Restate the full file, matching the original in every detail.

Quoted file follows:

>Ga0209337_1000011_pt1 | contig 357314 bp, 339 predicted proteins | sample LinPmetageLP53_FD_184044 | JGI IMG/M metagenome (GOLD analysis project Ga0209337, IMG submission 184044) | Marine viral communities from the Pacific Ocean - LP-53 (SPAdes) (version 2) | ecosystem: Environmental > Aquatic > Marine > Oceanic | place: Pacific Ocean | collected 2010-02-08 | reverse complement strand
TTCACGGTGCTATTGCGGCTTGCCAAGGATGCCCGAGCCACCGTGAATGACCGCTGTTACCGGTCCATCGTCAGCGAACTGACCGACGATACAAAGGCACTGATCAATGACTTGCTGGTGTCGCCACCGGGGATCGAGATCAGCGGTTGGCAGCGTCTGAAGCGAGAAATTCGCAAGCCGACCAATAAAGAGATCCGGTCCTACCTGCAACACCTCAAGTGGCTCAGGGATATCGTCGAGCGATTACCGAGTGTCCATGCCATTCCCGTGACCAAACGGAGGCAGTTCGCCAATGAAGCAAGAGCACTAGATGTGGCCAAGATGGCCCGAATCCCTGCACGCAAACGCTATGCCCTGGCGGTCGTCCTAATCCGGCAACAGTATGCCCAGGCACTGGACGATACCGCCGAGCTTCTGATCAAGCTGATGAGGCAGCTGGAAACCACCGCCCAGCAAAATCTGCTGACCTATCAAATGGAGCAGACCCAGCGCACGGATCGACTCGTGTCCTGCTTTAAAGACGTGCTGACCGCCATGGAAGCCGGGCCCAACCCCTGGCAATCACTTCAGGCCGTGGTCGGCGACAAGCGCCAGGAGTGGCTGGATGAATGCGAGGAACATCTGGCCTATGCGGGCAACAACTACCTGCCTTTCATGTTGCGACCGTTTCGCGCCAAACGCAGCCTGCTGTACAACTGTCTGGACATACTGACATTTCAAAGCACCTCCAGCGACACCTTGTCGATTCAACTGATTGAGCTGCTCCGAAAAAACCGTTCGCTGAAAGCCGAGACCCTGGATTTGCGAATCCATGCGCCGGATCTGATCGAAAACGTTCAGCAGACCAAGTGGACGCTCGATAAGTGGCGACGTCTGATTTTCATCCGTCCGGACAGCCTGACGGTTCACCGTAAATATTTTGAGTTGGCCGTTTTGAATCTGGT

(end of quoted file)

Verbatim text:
>Ga0209337_1000011_pt1 | contig 357314 bp, 339 predicted proteins | sample LinPmetageLP53_FD_184044 | JGI IMG/M metagenome (GOLD analysis project Ga0209337, IMG submission 184044) | Marine viral communities from the Pacific Ocean - LP-53 (SPAdes) (version 2) | ecosystem: Environmental > Aquatic > Marine > Oceanic | place: Pacific Ocean | collected 2010-02-08 | reverse complement strand
TTCACGGTGCTATTGCGGCTTGCCAAGGATGCCCGAGCCACCGTGAATGACCGCTGTTACCGGTCCATCGTCAGCGAACTGACCGACGATACAAAGGCACTGATCAATGACTTGCTGGTGTCGCCACCGGGGATCGAGATCAGCGGTTGGCAGCGTCTGAAGCGAGAAATTCGCAAGCCGACCAATAAAGAGATCCGGTCCTACCTGCAACACCTCAAGTGGCTCAGGGATATCGTCGAGCGATTACCGAGTGTCCATGCCATTCCCGTGACCAAACGGAGGCAGTTCGCCAATGAAGCAAGAGCACTAGATGTGGCCAAGATGGCCCGAATCCCTGCACGCAAACGCTATGCCCTGGCGGTCGTCCTAATCCGGCAACAGTATGCCCAGGCACTGGACGATACCGCCGAGCTTCTGATCAAGCTGATGAGGCAGCTGGAAACCACCGCCCAGCAAAATCTGCTGACCTATCAAATGGAGCAGACCCAGCGCACGGATCGACTCGTGTCCTGCTTTAAAGACGTGCTGACCGCCATGGAAGCCGGGCCCAACCCCTGGCAATCACTTCAGGCCGTGGTCGGCGACAAGCGCCAGGAGTGGCTGGATGAATGCGAGGAACATCTGGCCTATGCGGGCAACAACTACCTGCCTTTCATGTTGCGACCGTTTCGCGCCAAACGCAGCCTGCTGTACAACTGTCTGGACATACTGACATTTCAAAGCACCTCCAGCGACACCTTGTCGATTCAACTGATTGAGCTGCTCCGAAAAAACCGTTCGCTGAAAGCCGAGACCCTGGATTTGCGAATCCATGCGCCGGATCTGATCGAAAACGTTCAGCAGACCAAGTGGACGCTCGATAAGTGGCGACGTCTGATTTTCATCCGTCCGGACAGCCTGACGGTTCACCGTAAATATTTTGAGTTGGCCGTTTTGAATCTGGT